When he was three years old, Mercer began to develop a fascination with music, listening to the family’s cylinder player. By fifteen he had written his first song, titled, “Sister Susie, Strut Your Stuff.” Three years later, his life would change when his father’s real estate business collapsed, leaving the family heavily in debt. Mercer’s father promised to repay the almost one million dollars he owed, a promise that Mercer himself fulfilled. With no money for college, Mercer planned to stow away on a ship headed for New York City. When his father informed the captain, he ended up working for his passage.
In New York, Mercer tried his luck as an actor, auditioning for the Garrick Gaieties. He ended up supplying a song for the revue, “Out of Breath and Scared to Death of You.” Mercer fell heads over heels in love with one of the chorus girls, Elizabeth “Ginger” Meehan. She didn’t encourage the youngster, but didn’t put him off, either. In 1928 and ’29 he appeared in a few Broadway shows, including Hero Worship and House Party, but didn’t attract much notice. He took a day job in a Wall Street brokerage office but continued to place a few songs in Broadway revues, and in 1932 he collaborated with Harold Arlen on “Satan’s Li’l Lamb.” This became Mercer’s first recorded song, committed to posterity by Ethel Merman. Mercer, Arlen, and lyricist E.Y. Harburg became fast friends.
Paul Whiteman held a contest for a new band singer, needing to fill a gap in his roster that was caused by the departure of The Rhythm Boys, Al Rinker, Harry Barris, and Bing Crosby. (Crosby, by the way, was having his own tempestuous affair with Ginger Meehan.) Mercer won the contest and the job and joined Whiteman’s organization.
Mercer met Hoagy Carmichael through Whiteman and the two teamed up to write Mercer’s first hit, “Lazy Bones.” In addition to singing and emceeing with Whiteman, Mercer supplied songs for Whiteman’s Kraft Music Hall radio appearances. Mercer and Whiteman trombonist Jack Teagarden became something of a team on the broadcasts. He also wrote for Benny Goodman and sang with Bob Crosby’s band.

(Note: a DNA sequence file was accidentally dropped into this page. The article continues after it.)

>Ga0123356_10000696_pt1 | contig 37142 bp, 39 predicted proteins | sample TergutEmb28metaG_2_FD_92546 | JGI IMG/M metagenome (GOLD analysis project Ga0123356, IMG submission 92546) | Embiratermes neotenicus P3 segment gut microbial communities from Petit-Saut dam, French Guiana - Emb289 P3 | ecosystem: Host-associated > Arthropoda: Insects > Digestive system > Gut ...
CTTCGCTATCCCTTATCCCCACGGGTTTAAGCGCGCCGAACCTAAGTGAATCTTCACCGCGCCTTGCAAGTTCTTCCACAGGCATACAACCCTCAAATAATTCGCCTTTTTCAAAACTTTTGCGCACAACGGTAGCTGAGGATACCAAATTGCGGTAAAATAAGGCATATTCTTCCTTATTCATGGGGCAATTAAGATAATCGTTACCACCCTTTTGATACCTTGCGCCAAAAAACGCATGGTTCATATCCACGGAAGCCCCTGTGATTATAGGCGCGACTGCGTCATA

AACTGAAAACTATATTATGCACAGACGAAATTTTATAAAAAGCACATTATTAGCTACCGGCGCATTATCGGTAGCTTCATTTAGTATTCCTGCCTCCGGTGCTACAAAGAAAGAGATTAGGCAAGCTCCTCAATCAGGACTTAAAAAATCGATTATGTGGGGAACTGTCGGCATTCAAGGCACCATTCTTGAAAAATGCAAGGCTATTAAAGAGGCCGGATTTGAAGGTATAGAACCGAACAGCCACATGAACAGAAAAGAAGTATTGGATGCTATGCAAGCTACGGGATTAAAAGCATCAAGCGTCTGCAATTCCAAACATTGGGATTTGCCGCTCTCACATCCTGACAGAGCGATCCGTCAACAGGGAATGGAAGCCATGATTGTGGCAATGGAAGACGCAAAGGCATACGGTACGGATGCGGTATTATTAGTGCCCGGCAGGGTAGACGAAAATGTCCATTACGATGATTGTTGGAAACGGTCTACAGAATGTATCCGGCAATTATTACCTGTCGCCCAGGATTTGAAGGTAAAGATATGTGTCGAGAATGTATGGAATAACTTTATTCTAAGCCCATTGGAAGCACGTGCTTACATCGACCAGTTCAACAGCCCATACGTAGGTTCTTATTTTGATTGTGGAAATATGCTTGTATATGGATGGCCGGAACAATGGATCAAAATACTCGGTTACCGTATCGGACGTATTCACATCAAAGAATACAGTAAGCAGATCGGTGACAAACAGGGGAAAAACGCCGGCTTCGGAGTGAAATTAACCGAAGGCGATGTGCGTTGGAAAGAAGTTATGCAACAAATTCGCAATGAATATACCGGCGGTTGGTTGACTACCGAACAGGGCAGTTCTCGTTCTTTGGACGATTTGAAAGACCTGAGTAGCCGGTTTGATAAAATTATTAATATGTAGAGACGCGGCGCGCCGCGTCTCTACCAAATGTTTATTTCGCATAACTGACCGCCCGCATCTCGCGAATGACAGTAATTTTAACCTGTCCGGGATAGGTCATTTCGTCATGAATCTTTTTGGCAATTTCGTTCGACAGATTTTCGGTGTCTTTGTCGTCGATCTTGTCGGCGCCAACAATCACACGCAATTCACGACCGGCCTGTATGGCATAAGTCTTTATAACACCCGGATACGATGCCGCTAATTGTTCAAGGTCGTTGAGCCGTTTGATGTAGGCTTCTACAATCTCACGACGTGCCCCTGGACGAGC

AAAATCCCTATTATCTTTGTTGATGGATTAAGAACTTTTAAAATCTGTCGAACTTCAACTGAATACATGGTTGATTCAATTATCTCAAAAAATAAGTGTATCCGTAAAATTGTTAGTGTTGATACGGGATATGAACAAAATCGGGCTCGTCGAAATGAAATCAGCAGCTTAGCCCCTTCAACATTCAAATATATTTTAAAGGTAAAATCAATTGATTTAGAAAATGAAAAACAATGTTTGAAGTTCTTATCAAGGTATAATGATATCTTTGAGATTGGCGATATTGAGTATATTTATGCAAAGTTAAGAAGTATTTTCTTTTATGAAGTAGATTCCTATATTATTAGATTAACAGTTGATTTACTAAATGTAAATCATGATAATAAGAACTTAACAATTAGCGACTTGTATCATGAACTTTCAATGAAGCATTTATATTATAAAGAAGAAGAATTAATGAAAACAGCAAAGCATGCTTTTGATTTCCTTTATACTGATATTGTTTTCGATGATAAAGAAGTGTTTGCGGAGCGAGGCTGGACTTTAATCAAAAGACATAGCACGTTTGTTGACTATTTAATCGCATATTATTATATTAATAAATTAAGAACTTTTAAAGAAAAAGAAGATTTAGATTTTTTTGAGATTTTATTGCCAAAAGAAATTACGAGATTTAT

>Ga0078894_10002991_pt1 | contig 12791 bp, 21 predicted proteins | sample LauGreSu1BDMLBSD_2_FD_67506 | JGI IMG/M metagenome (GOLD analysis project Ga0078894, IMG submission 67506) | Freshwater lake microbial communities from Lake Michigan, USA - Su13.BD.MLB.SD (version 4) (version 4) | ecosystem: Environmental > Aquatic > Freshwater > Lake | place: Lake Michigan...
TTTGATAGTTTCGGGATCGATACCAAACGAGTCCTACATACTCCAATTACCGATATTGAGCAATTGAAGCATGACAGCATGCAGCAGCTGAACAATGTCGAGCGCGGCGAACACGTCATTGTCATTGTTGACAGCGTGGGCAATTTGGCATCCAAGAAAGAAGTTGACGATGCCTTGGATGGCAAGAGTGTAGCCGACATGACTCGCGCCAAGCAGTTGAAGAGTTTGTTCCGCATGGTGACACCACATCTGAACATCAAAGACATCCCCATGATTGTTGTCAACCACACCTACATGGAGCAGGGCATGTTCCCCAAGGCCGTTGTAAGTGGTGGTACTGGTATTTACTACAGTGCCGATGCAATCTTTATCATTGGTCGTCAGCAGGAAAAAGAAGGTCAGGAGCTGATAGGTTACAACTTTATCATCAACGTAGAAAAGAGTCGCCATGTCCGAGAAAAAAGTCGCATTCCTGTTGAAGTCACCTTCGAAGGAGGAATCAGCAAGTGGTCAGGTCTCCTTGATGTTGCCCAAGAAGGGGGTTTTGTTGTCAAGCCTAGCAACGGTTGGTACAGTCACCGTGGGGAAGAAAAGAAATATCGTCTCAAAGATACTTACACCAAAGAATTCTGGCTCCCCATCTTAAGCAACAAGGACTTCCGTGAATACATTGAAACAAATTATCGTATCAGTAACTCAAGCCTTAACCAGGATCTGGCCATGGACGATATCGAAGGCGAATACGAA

Mercer placed a few songs in Hollywood pictures, beginning when “Lazy Bones” was interpolated into the 1933 film Bombshell. So he decided to try his luck in Hollywood and made a minor splash as a performer in two 1935 films, Old Man Rhythm and To Beat the Band, both of which also featured his lyrics. He acquitted himself gracefully, but that was the end of his acting career. Mercer continued working for RKO until 1940, with occasional loanouts to other studios. On a trip back to Georgia, Mercer and Ginger, now his wife, passed through Texas and had their first look at a mechanical bull. It inspired the lyric to “I’m an Old Cowhand,” which became a huge hit for Bing Crosby in the 1936 film, Rhythm on the Range. In 1938, Mercer recorded duets with Bing Crosby for Decca Records.
While working on the 1937 film Hollywood Hotel, Mercer reacquainted himself with Benny Goodman, and in 1939 he became a regular on Goodman’s Camel Caravan radio show. Mercer had his own radio show, The Johnny Mercer Chesterfield Music Shop for 26 weeks in 1944. He made another stab at Broadway with the show Walk with Music (1940), collaborating with Hoagy Carmichael, but despite a fine score, the show was not a success.
On April 8, 1942, Mercer, technician/businessman Glenn Wallichs, and songwriter/producer B.G. De Sylva established a company they intended to call Liberty Records--but the name was already in use. Ginger Mercer supplied a substitute: Capitol Records. There were a few hurdles to overcome for the fledgling company. Shellac was in short supply during the war years, but Wallichs discovered a young bandleader whose father had a large stash of it. The bandleader was signed to Capitol where he recorded four sides, and Capitol had its shellac. Wallichs also advertised in local newspapers for people to “trade unwanted records for new,” and collected over twenty-thousand pounds of shellac. Capitol’s next crisis had a salutary ending. The musicians went on strike on August 1, 1942. Capitol and Decca resolved their differences in November 1943, but Columbia and RCA held out for another year, giving Capitol a jump on the larger labels.
Mercer’s first act at Capitol was to sign Paul Whiteman, and he was featured on the label’s first release, which included “I Found a New Baby” and “The General Jumped at Dawn.” Mercer also paid back Martha Tilton by signing her to the new label, and he himself recorded numerous hits. By 1946, Capitol could boast one sixth of the total record sales in the United States.
In 1947, Mercer resigned as president of the Capitol, and in 1955, he sold his interest to EMI, Ltd. for $8.5 million. He insisted that the company’s success was dependent on full-time stewardship and he didn’t find it fun anymore. Mercer used part of the money to finish paying off his father’s debts.